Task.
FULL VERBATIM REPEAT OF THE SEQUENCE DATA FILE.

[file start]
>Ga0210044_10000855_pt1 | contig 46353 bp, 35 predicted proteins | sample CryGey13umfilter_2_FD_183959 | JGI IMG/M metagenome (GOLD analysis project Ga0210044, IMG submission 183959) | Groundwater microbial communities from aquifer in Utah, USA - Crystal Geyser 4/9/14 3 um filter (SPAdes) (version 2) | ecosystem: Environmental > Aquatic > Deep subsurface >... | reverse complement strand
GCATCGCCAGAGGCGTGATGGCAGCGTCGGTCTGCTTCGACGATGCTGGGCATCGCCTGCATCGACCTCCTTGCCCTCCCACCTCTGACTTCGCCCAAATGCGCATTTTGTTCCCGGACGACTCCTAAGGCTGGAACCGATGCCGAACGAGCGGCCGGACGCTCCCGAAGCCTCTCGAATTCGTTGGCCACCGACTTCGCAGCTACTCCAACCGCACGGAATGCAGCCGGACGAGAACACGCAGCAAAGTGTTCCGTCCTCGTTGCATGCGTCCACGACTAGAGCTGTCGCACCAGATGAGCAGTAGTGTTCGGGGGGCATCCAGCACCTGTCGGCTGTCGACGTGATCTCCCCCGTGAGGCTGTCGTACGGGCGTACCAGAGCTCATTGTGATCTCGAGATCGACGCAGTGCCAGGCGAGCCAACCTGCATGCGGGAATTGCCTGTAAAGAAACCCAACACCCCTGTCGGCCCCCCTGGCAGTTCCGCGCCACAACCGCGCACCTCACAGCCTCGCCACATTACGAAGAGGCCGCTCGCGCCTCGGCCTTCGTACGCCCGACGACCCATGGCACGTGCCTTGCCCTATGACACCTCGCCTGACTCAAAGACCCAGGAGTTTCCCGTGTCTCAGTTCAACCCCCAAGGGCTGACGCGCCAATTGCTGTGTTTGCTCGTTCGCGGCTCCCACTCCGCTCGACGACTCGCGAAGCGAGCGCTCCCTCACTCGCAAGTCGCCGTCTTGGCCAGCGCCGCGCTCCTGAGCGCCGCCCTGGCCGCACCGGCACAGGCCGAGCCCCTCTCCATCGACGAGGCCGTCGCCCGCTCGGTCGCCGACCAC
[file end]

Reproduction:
>Ga0210044_10000855_pt1 | contig 46353 bp, 35 predicted proteins | sample CryGey13umfilter_2_FD_183959 | JGI IMG/M metagenome (GOLD analysis project Ga0210044, IMG submission 183959) | Groundwater microbial communities from aquifer in Utah, USA - Crystal Geyser 4/9/14 3 um filter (SPAdes) (version 2) | ecosystem: Environmental > Aquatic > Deep subsurface >... | reverse complement strand
GCATCGCCAGAGGCGTGATGGCAGCGTCGGTCTGCTTCGACGATGCTGGGCATCGCCTGCATCGACCTCCTTGCCCTCCCACCTCTGACTTCGCCCAAATGCGCATTTTGTTCCCGGACGACTCCTAAGGCTGGAACCGATGCCGAACGAGCGGCCGGACGCTCCCGAAGCCTCTCGAATTCGTTGGCCACCGACTTCGCAGCTACTCCAACCGCACGGAATGCAGCCGGACGAGAACACGCAGCAAAGTGTTCCGTCCTCGTTGCATGCGTCCACGACTAGAGCTGTCGCACCAGATGAGCAGTAGTGTTCGGGGGGCATCCAGCACCTGTCGGCTGTCGACGTGATCTCCCCCGTGAGGCTGTCGTACGGGCGTACCAGAGCTCATTGTGATCTCGAGATCGACGCAGTGCCAGGCGAGCCAACCTGCATGCGGGAATTGCCTGTAAAGAAACCCAACACCCCTGTCGGCCCCCCTGGCAGTTCCGCGCCACAACCGCGCACCTCACAGCCTCGCCACATTACGAAGAGGCCGCTCGCGCCTCGGCCTTCGTACGCCCGACGACCCATGGCACGTGCCTTGCCCTATGACACCTCGCCTGACTCAAAGACCCAGGAGTTTCCCGTGTCTCAGTTCAACCCCCAAGGGCTGACGCGCCAATTGCTGTGTTTGCTCGTTCGCGGCTCCCACTCCGCTCGACGACTCGCGAAGCGAGCGCTCCCTCACTCGCAAGTCGCCGTCTTGGCCAGCGCCGCGCTCCTGAGCGCCGCCCTGGCCGCACCGGCACAGGCCGAGCCCCTCTCCATCGACGAGGCCGTCGCCCGCTCGGTCGCCGACCAC